FX Proclaims the End of Edgy - Macleans.ca
 

FX Proclaims the End of Edgy


 

Not really, but the FX network’s newest presentation, according to Broadcasting and Cable, emphasizes its attempt to create shows with “broad,” “mainstream” appeal, more in the vein of other basic cable competitors like USA and TNT. This is a turnaround from the brand they tried successfully to create over the past few years, when they basically invented the concept that a basic-cable network could compete head-to-head with HBO and come up with “edgy” shows: The Shield, It’s Always Sunny, Damages (though at this point that’s less “edgy” than “insanely silly”). In fact, one of their upcoming light USA-style dramas, the private-eye show Terriers, is produced by The Shield‘s Shawn Ryan, who is competing for the Busiest Man in TV title; he was recently working on Terriers, a new pilot, and episodes of Lie To Me in three different cities at once.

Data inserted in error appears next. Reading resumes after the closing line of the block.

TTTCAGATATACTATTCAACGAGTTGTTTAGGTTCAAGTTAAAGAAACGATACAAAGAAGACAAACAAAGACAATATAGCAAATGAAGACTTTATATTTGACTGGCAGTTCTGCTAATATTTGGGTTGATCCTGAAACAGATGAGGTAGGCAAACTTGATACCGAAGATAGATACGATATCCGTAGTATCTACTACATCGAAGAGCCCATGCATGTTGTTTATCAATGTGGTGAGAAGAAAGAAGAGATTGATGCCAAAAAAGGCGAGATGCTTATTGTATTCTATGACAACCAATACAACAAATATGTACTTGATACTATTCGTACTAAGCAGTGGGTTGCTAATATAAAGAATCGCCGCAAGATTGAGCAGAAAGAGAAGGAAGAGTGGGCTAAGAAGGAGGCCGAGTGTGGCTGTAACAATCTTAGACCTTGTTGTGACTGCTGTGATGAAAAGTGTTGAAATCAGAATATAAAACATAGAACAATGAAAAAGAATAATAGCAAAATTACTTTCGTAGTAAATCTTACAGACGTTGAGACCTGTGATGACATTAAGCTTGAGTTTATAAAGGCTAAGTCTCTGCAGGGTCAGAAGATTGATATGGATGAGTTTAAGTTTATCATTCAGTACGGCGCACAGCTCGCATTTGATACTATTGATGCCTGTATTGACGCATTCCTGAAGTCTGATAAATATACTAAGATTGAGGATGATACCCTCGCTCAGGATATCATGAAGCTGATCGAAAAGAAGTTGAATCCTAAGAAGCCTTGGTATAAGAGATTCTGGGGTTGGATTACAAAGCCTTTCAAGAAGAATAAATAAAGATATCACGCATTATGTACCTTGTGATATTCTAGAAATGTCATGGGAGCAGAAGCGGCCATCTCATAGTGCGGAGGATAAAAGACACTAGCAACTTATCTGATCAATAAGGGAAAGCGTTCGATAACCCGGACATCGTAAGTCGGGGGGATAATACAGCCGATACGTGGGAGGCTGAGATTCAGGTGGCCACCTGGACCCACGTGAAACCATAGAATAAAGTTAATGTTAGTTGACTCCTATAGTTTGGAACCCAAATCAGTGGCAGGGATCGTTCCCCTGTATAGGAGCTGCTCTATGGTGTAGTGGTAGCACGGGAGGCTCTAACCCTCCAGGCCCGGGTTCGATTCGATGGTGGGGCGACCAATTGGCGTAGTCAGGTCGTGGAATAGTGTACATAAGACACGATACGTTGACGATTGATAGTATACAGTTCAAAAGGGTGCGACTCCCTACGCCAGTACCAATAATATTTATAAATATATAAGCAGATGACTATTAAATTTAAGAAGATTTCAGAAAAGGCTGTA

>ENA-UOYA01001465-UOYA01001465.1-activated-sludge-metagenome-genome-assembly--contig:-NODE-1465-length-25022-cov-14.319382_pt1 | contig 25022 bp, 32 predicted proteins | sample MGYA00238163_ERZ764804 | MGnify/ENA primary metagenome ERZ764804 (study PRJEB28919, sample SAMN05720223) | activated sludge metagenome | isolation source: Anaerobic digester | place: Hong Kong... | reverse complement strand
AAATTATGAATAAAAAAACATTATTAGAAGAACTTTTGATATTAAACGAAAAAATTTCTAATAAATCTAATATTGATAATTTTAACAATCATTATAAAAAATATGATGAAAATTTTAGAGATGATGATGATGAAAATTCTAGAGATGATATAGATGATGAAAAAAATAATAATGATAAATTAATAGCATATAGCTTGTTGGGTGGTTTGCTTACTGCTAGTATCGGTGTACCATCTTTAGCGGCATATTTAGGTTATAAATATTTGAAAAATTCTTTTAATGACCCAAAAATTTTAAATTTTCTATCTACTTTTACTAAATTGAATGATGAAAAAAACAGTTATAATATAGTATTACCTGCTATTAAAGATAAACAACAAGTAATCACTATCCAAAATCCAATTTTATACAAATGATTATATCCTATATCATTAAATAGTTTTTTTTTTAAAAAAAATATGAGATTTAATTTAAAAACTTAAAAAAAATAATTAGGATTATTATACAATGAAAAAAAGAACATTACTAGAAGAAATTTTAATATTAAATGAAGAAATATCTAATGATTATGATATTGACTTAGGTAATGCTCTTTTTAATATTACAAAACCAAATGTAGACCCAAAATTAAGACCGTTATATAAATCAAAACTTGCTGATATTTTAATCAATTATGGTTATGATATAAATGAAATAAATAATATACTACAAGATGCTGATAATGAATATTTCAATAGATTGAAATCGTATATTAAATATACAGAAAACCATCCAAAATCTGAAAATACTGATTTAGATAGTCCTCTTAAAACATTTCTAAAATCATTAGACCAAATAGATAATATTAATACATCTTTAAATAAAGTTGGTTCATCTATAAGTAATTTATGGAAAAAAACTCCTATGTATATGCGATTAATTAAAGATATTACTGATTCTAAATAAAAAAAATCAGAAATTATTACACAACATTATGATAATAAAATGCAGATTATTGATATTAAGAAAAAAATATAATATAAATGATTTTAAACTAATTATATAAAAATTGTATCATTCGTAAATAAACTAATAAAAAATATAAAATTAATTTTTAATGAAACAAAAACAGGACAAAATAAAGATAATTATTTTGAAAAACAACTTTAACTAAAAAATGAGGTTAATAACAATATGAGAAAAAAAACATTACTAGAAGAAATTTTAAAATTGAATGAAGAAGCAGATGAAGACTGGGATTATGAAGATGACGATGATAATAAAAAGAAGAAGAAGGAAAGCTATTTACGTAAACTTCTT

The success of Justified may have turned it into the template for what FX seeks to do: sort of do USA type of light dramas, but with an FX sheen of edginess to keep shows from being (as an executive puts it in the article) all the way on the “right side” of the entertainment spectrum with The Closer and White Collar.  Still, the obvious inferrence here is that despite the popularity of Sons of Anarchy and other successful FX dramas, the network has concluded that a basic-cable operation can’t sustain a lineup that’s dark and edgy across the board.

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This may demonstrate that the HBO model doesn’t fully transfer to basic cable (we’ll see how long AMC can keep it up), or it may simply demonstrate that all of cable is going “lighter” in its own way. HBO, after all, has lightened up too, just in a different way from USA; its flagship show, True Blood, is trashier and campier than the more high-minded shows of the network’s past, and its upcoming projects include more genre material that can attract younger viewers (like Game of Thrones). They’re still doing dark material, but with a layer of fantasy that makes it less obviously dark.